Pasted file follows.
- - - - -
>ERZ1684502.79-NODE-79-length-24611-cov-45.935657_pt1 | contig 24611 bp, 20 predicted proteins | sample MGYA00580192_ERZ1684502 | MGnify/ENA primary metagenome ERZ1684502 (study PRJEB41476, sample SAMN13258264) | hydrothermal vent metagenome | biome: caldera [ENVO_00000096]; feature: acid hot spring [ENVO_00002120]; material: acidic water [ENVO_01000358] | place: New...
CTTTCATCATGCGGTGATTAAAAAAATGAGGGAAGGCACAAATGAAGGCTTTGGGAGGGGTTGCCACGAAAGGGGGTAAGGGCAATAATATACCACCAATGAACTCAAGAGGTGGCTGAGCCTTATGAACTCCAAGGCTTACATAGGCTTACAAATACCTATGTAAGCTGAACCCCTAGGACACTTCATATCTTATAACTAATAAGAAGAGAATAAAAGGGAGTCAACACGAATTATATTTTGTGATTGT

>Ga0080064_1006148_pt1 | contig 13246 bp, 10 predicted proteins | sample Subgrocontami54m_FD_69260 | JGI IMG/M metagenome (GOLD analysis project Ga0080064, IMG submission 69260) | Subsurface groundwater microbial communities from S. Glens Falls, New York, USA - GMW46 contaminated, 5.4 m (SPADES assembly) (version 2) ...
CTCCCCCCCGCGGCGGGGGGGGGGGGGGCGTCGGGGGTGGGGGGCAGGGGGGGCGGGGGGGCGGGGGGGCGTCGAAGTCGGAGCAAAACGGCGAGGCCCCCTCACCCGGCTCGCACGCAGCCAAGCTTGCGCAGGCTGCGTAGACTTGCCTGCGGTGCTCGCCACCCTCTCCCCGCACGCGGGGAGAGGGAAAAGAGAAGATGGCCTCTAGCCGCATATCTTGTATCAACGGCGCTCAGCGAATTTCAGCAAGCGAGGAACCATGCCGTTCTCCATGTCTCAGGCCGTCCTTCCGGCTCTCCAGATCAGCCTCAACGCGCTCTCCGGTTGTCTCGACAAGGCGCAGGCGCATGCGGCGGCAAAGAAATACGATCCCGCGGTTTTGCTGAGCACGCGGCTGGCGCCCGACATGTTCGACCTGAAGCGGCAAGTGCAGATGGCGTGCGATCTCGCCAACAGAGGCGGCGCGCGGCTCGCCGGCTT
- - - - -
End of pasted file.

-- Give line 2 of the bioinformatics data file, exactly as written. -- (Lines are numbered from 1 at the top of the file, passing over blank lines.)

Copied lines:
CTTTCATCATGCGGTGATTAAAAAAATGAGGGAAGGCACAAATGAAGGCTTTGGGAGGGGTTGCCACGAAAGGGGGTAAGGGCAATAATATACCACCAATGAACTCAAGAGGTGGCTGAGCCTTATGAACTCCAAGGCTTACATAGGCTTACAAATACCTATGTAAGCTGAACCCCTAGGACACTTCATATCTTATAACTAATAAGAAGAGAATAAAAGGGAGTCAACACGAATTATATTTTGTGATTGT